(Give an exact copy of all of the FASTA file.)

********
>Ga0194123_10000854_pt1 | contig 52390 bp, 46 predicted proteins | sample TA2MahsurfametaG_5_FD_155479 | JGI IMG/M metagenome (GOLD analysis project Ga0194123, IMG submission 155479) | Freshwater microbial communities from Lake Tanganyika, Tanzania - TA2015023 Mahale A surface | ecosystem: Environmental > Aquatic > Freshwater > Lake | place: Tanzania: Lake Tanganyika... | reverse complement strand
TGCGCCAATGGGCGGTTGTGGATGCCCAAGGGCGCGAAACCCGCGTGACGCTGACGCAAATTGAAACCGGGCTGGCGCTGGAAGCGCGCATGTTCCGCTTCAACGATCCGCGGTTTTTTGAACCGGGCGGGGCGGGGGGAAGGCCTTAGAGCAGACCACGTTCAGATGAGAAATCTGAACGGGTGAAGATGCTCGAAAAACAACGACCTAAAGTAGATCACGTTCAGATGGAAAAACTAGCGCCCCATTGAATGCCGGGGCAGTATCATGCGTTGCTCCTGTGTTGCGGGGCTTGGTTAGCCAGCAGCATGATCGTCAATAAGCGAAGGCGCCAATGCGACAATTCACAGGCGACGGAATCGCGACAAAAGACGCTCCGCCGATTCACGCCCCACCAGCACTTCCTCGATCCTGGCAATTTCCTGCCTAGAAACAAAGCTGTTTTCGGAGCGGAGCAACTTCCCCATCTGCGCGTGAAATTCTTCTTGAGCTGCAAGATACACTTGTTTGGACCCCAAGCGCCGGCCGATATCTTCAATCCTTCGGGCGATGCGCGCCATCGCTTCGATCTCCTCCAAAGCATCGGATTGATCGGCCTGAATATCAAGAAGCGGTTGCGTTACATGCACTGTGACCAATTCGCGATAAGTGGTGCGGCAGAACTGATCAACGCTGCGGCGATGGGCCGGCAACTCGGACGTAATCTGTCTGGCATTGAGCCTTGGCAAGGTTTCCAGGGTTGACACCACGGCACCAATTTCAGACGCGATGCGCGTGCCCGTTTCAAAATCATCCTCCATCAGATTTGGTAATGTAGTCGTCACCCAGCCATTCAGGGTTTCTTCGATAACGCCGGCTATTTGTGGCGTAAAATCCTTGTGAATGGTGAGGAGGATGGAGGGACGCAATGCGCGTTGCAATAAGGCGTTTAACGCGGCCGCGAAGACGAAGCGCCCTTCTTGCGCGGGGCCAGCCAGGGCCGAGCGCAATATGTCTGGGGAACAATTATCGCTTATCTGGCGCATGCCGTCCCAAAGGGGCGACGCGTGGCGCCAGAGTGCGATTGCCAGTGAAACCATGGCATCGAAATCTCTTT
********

>Ga0194123_10000854_pt1 | contig 52390 bp, 46 predicted proteins | sample TA2MahsurfametaG_5_FD_155479 | JGI IMG/M metagenome (GOLD analysis project Ga0194123, IMG submission 155479) | Freshwater microbial communities from Lake Tanganyika, Tanzania - TA2015023 Mahale A surface | ecosystem: Environmental > Aquatic > Freshwater > Lake | place: Tanzania: Lake Tanganyika... | reverse complement strand
TGCGCCAATGGGCGGTTGTGGATGCCCAAGGGCGCGAAACCCGCGTGACGCTGACGCAAATTGAAACCGGGCTGGCGCTGGAAGCGCGCATGTTCCGCTTCAACGATCCGCGGTTTTTTGAACCGGGCGGGGCGGGGGGAAGGCCTTAGAGCAGACCACGTTCAGATGAGAAATCTGAACGGGTGAAGATGCTCGAAAAACAACGACCTAAAGTAGATCACGTTCAGATGGAAAAACTAGCGCCCCATTGAATGCCGGGGCAGTATCATGCGTTGCTCCTGTGTTGCGGGGCTTGGTTAGCCAGCAGCATGATCGTCAATAAGCGAAGGCGCCAATGCGACAATTCACAGGCGACGGAATCGCGACAAAAGACGCTCCGCCGATTCACGCCCCACCAGCACTTCCTCGATCCTGGCAATTTCCTGCCTAGAAACAAAGCTGTTTTCGGAGCGGAGCAACTTCCCCATCTGCGCGTGAAATTCTTCTTGAGCTGCAAGATACACTTGTTTGGACCCCAAGCGCCGGCCGATATCTTCAATCCTTCGGGCGATGCGCGCCATCGCTTCGATCTCCTCCAAAGCATCGGATTGATCGGCCTGAATATCAAGAAGCGGTTGCGTTACATGCACTGTGACCAATTCGCGATAAGTGGTGCGGCAGAACTGATCAACGCTGCGGCGATGGGCCGGCAACTCGGACGTAATCTGTCTGGCATTGAGCCTTGGCAAGGTTTCCAGGGTTGACACCACGGCACCAATTTCAGACGCGATGCGCGTGCCCGTTTCAAAATCATCCTCCATCAGATTTGGTAATGTAGTCGTCACCCAGCCATTCAGGGTTTCTTCGATAACGCCGGCTATTTGTGGCGTAAAATCCTTGTGAATGGTGAGGAGGATGGAGGGACGCAATGCGCGTTGCAATAAGGCGTTTAACGCGGCCGCGAAGACGAAGCGCCCTTCTTGCGCGGGGCCAGCCAGGGCCGAGCGCAATATGTCTGGGGAACAATTATCGCTTATCTGGCGCATGCCGTCCCAAAGGGGCGACGCGTGGCGCCAGAGTGCGATTGCCAGTGAAACCATGGCATCGAAATCTCTTT